Gas can save Mpumalanga as coal declines

Natural gas flares are seen at an oil pump site outside North Dakota in the US. Experts say Mpumalanga coal mines should switch to gas as exports decline. Picture: Reuters
Natural gas flares are seen at an oil pump site outside North Dakota in the US. Experts say Mpumalanga coal mines should switch to gas as exports decline. Picture: Reuters

It is “imperative” that gas-fired power plants be established in Mpumalanga to minimise job losses and ensure a just transition as aging coal-fired power stations close down, said energy consultant Darryl Hunt at the annual Africa Energy Indaba in Cape Town on Wednesday.

As coal-fired power plants, mostly situated in Mpumalanga, are to be decommissioned in the coming years and only 1 500MW of new coal was included in last year’s Integrated Resource Plan (IRP) up to 2030, the economy underpinning entire communities in the province is in danger of collapse.

With South Africa a signatory of the 2016 Paris Agreement to reduce carbon emissions, banks and investment institutions are moving away from financing coal power production. Further, South Africa’s coal exports of 24 million tons to India are expected to dry up in three years, said Hunt.

The Institute for Energy Economics and Financial Analysis said 48% of South Africa’s coal exports out of Richards Bay Coal Terminal in KwaZulu-Natal went to India in 2018, which has a “clearly stated policy of reducing reliance on coal imports”.

Hunt said the fall in the coal exports would set South Africa’s coal industry on a downward trajectory, it was just a matter of how steep and fast the trajectory would be. “I think the coal cliff will be steeper than we think.”

However, he believed that coal-fired power stations in Mpumalanga could be switched to gas, and it was “critical to evaluate that possible economy”.

“There is a massive opportunity on power sites currently consuming coal,” Hunt said.

He said gas from Mozambique’s Rovuma Basin, the biggest natural gas find in recent history, could be shipped as liquefied natural gas (LNG) to Maputo and piped into the country through the existing Rompco Pipeline which enters South Africa at Komatipoort and extends to the Sasol plant at Secunda in Mpumalanga.

Alternatively, LNG could be imported at Richards Bay and fed up the existing pipeline to Secunda.

The Secunda-Richards Bay pipeline was currently used to pipe methane, a by-product of Sasol’s coal-to-liquids operations.

Additionally, our own coal-bed methane found in Ermelo could be used for power generation in Mpumalanga.

I dream of a union movement focused on partnerships for productivity and growth
Retired executive director of the SA Oil and Gas Association, Niall Kramer

Although gas did not create as many direct jobs as coal, as it was not handled directly, jobs in support services would be maintained to a large degree.

While Mpumalanga was not the best place for wind and solar energy plants, these could also be established in the province, with the compromise on energy efficiency sacrificed to provide jobs in existing coal-dependent communities.

The recently retired executive director of the SA Oil and Gas Association, Niall Kramer, said the technical issues around where we are going to get gas and how to transport it to where it was needed could be solved to ensure a just transition from coal.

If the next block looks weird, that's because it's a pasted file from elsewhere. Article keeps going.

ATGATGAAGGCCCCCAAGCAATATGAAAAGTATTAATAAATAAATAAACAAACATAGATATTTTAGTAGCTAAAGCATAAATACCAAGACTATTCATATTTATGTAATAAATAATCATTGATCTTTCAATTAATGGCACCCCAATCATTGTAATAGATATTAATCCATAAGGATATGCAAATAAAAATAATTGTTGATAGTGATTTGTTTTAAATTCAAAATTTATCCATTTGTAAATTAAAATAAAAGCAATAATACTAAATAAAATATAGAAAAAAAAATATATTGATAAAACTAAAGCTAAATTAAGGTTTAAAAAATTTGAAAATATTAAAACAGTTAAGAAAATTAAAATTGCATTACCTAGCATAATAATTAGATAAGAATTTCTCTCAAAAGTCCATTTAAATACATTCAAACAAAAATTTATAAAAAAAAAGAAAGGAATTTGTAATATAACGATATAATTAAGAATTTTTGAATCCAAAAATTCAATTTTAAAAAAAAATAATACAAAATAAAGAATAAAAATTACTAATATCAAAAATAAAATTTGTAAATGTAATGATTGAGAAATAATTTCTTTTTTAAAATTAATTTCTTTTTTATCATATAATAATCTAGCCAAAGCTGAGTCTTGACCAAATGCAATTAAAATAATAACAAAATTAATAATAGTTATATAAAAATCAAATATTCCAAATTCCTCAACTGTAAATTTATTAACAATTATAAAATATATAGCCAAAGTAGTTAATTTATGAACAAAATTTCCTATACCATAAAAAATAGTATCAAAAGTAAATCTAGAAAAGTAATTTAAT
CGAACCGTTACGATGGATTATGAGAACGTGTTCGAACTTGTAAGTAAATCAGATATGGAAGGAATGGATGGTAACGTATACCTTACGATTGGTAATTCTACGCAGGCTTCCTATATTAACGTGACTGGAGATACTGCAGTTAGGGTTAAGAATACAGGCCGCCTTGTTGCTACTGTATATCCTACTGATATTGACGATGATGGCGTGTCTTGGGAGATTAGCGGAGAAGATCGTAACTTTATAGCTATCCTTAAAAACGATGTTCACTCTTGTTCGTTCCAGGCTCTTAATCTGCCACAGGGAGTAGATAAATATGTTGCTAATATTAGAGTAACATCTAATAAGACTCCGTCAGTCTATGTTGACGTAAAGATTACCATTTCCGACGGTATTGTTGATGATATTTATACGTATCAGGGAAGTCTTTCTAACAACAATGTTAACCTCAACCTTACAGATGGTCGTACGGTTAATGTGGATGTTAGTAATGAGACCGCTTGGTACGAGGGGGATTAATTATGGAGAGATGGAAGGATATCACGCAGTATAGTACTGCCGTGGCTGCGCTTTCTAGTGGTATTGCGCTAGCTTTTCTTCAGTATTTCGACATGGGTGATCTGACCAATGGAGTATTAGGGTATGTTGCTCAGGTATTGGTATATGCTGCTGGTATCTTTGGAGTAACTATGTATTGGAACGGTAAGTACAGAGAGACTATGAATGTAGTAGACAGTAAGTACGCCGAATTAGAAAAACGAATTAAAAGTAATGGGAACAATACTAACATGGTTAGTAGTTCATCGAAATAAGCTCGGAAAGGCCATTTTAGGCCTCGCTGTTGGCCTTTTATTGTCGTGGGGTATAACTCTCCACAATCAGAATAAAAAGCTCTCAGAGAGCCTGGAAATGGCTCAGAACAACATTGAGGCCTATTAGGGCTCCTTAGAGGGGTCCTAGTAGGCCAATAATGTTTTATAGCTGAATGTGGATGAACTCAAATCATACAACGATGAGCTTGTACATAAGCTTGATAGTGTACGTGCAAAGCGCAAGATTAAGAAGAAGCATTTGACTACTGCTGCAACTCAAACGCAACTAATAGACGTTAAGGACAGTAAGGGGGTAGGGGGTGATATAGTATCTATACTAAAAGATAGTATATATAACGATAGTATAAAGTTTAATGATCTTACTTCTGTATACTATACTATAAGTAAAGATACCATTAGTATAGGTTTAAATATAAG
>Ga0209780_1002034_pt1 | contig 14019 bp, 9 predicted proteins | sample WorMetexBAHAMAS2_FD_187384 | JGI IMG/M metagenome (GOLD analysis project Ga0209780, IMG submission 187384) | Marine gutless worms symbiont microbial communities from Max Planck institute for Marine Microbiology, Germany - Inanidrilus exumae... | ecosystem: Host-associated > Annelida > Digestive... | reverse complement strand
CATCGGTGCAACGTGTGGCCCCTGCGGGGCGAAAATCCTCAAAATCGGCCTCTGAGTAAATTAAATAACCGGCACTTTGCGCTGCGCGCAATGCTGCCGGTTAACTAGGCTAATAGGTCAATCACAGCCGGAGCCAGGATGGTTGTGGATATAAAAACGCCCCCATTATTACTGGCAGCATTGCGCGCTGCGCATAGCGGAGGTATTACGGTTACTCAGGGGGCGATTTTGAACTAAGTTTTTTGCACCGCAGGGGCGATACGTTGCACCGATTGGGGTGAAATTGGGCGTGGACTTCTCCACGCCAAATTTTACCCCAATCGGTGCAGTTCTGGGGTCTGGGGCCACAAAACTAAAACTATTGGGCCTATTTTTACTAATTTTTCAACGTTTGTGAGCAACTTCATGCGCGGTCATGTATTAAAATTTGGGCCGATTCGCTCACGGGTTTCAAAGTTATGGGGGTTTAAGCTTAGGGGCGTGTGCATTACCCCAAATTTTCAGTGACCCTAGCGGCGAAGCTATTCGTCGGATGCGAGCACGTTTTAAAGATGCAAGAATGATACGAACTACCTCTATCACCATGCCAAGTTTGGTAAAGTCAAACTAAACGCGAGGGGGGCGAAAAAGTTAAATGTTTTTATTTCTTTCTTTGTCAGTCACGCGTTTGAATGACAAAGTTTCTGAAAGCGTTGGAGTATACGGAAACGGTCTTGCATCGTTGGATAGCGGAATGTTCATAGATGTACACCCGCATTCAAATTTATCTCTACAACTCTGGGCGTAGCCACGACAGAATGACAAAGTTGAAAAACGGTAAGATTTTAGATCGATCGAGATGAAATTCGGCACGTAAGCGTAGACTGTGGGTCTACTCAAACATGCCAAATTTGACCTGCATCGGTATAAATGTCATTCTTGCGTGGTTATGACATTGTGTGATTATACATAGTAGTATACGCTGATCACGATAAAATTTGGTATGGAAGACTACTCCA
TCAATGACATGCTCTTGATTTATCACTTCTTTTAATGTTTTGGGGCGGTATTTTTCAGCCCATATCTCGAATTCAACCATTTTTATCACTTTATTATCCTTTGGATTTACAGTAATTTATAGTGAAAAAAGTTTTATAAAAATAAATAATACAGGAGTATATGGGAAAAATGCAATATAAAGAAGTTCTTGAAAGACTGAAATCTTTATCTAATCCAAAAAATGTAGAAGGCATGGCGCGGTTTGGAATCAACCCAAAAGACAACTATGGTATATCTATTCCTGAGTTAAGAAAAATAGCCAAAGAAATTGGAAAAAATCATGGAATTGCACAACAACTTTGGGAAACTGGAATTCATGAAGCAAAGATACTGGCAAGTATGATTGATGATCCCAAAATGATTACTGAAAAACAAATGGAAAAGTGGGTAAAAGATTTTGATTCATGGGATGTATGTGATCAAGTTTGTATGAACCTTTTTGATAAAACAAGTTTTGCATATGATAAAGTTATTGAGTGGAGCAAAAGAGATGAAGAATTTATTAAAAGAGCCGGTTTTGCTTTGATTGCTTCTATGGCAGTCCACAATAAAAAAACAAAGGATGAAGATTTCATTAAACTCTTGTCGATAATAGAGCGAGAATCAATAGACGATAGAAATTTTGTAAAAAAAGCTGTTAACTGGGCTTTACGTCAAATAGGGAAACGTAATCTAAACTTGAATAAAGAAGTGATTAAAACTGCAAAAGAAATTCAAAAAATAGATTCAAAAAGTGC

Other issues, such as the power of the labour unions, skills transfer and what jobs would be lost were of concern, said Kramer.

These issues were not particularly well plotted or clearly communicated and there needed to be better partnership between industry, government and investors.

“I dream of a union movement focused on partnerships for productivity and growth,” he said.

There was also debate at the Africa Energy Indaba over whether a gas pipeline from Mozambique’s northern province to South Africa was feasible in order to benefit from the natural gas in the Rovuma Basin, but most experts were sceptical.

Kramer said the cost of setting up a pipeline, which would cross at least 1 700km of territory before entering South Africa, did not balance with the local market demand.

While the IRP projected 1 000MW of new gas power by 2023 and a further 2 000MW by 2027, this was not enough to warrant a pipeline.

Instability in Mozambique’s northern province also needed to be considered, said Kramer.

He said it would make more sense to import the gas we needed as LNG.

There’s no point having the whole plan mapped out only to discover there’s an essential link [such as the availability of FSRUs] missing
Retired executive director of the SA Oil and Gas Association, Niall Kramer

Hunt said there were technological developments in the LNG supply chain which meant we did not have to “be married” to expensive infrastructure builds for 20 years.

He said Floating Storage Regasification Units (FSRUs) were like the Uber of the gas industry.

Rather than building a terminal at a port to regasify LNG for industrial use, an FSRU could be hired on a daily rate, which also took away the risk of having stranded assets.

“FSRUs are almost plug and play,” said Hunt.

“In the meantime, we can get our [gas] exploration and above-ground risk sorted out and pull the trigger on our resources depending on the global situations.”

But Kramer warned there were a limited number of FSRUs available globally. He said Pakistan was committed to seven FSRUs and India was “charging ahead” with its switch from coal to other technologies so it was important to plan properly.

South Africa had a lead time of three to four years and all the elements of the LNG chain needed to be carefully mapped.

“There’s no point having the whole plan mapped out only to discover there’s an essential link [such as the availability of FSRUs] missing.”

West Cape News


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